Every drug is potentially dangerous. While all drugs are tested before they are released on the market, pharmaceutical manufacturers are interested in getting their products to market. They may minimize or discount evidence of adverse effects. When a new medication is developed it is first extensively tested on animal subjects to determine if it may be detrimental to humans. If no life threatening complications are detected, the drug is then subjected to rigorous double-blind studies that can last for years to gather evidence of the drug’s efficacy and unintended consequences.
Once this data is tabulated and studied by medical scientists and statisticians, the results are submitted to the United States Food and Drug Administration (FDA) for approval of release to the general public. The FDA reviews the submitted information, holds hearings, listens to testimony of the potential benefits and detriments of a particular drug, and then approves it marketing and sales for prescription or over-the-counter use. Prescription medications are those that require the oversight and order of a licensed healthcare provider.
Pharmaceutical manufacturers are required not only to perform preliminary studies prior to a drug’s release, they are also required to monitor their drug’s effects with ongoing studies in the general population. The FDA does not conduct scientific studies. This federal agency’s role is only to review published data as it develops and as it is presented to its committees. The medical community corresponds with itself. Doctors, researches, and medical scientists collect data, assemble reports of a drug’s actions and reactions, and the results are published in widely available medical journals distributed throughout the profession. Pharmacology is a science. As such, the field is studied by educated and credentialed practitioners who make their living offering informed opinions on the use of medications as exercised to treat diseases.
Many drugs have adverse side effects that are not anticipated at the time of their introduction. Some of these effects may be predicted based on the available evidence. Others only become apparent when a wider population is exposed to a medication. Thalidomide is an example This drug was marketed in the late 1950s as an antidote to morning sickness in pregnant women. It soon became apparent that it caused horrible, preventable birth defects in infants. Based on this experience, and others that followed, the testing of drugs before they are released on the open market has become more stringent as the decades, and scientific methods, progress.
Thorough testing does not prevent adverse injury due to a drug’s prescribed use. Today, even though people use legal drugs approved by the FDA and prescribed by a licensed physician, and dispensed by a licensed pharmacist employed by a neighborhood outlet of a national pharmacy chain, in a skilled nursing home, or by a certified home health aide, adverse effects are still suffered by people who take dangerous drugs according to their doctor’s orders.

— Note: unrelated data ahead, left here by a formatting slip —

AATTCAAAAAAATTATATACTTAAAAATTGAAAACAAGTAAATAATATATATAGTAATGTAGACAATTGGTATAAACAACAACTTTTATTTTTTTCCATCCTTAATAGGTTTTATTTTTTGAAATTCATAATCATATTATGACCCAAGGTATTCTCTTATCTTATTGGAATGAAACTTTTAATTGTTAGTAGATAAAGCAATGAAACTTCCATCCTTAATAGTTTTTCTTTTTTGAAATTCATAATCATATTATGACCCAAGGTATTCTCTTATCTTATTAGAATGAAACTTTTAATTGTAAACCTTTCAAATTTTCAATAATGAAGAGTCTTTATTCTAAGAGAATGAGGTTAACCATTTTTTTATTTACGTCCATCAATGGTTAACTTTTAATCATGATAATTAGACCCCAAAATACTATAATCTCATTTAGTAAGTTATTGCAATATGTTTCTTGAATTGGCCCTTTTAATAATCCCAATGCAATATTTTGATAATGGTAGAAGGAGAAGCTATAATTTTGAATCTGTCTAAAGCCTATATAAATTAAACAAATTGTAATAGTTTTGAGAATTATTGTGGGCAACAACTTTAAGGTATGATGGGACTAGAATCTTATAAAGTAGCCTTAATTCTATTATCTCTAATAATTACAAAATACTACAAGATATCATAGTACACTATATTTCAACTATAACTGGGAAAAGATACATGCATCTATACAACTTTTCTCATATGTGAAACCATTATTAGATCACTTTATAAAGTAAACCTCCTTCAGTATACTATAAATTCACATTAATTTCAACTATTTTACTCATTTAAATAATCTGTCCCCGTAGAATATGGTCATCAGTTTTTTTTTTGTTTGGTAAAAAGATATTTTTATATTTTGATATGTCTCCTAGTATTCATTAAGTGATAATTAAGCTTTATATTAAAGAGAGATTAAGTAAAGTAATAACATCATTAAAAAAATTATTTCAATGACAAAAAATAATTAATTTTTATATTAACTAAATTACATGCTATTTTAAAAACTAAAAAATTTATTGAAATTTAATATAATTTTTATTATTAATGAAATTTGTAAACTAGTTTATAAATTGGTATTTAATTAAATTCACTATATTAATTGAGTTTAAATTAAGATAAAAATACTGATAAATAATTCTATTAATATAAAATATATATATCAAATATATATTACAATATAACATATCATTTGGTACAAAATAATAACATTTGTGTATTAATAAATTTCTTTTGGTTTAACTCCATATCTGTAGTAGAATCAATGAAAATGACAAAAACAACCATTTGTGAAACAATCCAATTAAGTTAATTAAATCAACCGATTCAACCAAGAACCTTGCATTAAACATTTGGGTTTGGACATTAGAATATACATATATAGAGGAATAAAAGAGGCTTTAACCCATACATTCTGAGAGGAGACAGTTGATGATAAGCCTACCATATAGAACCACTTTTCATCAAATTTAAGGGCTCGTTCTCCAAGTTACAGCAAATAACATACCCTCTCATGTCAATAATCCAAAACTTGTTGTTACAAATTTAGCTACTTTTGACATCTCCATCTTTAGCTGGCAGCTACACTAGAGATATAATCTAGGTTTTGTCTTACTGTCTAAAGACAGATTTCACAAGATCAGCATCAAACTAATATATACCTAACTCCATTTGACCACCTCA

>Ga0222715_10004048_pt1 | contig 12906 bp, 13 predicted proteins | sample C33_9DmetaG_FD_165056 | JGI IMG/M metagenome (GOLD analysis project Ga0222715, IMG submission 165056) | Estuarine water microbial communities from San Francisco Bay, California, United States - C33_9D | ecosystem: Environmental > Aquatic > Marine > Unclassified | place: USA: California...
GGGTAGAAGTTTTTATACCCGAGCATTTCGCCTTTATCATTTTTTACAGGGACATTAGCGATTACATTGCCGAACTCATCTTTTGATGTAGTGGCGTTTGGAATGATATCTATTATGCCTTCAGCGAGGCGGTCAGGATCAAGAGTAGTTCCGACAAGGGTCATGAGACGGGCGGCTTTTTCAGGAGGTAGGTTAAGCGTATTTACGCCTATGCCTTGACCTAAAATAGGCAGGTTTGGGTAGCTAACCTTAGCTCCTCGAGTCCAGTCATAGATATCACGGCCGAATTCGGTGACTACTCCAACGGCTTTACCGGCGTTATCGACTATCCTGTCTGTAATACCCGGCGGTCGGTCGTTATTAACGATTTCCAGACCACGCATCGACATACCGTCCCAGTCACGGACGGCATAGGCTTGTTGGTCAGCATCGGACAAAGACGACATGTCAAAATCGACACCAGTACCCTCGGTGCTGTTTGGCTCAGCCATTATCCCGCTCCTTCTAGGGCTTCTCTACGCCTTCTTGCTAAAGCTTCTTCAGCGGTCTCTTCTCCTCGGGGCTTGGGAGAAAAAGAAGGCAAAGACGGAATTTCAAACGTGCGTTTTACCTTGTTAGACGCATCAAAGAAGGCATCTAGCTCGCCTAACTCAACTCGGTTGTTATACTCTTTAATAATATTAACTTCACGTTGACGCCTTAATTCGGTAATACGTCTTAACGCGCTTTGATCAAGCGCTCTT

A drug, by definition, affects the operations of the body. It is meant to cure disease or to alleviate symptoms. Drugs are designed to regulate the body’s operation within optimal ranges. This definition applies to antidepressants, arthritis medications, birth control drugs, sleeping pills, weight loss drugs, cholesterol drugs, such as statins, cold and cough suppressant drugs, diabetes drugs, painkillers, and anti-seizure medications. No drug is completely safe, but the guidelines established for its use should guarantee safety for the people for whom it is prescribed. When a drug negatively impacts a patient’s quality of life in a way that outweighs the benefits the drug provides, or when a drug requires further medical intervention to correct the side effects, that drug causes more harm than cure.
Pharmacology is an inexact science, but it should still be held to the same standards as any other medical practice. The Hippocratic Oath, to which every physician agrees to adhere before treating his or her fist patient, requires that the first thing a physician must do is no harm to those under his or her care. When people find their quality of life damaged due to dangerous drugs, they have no other recourse but legal professionals rather than medical professionals.
Medical liability lawyers and dangerous drug lawyers specialize in seeking compensation for people who suffer personal injury due to prescribed medical drug use. An experienced legal team of allied professionals will aggressively pursue their client’s interest in either a class action or an individual malpractice suit to receive just compensation for injuries incurred from following medical advice.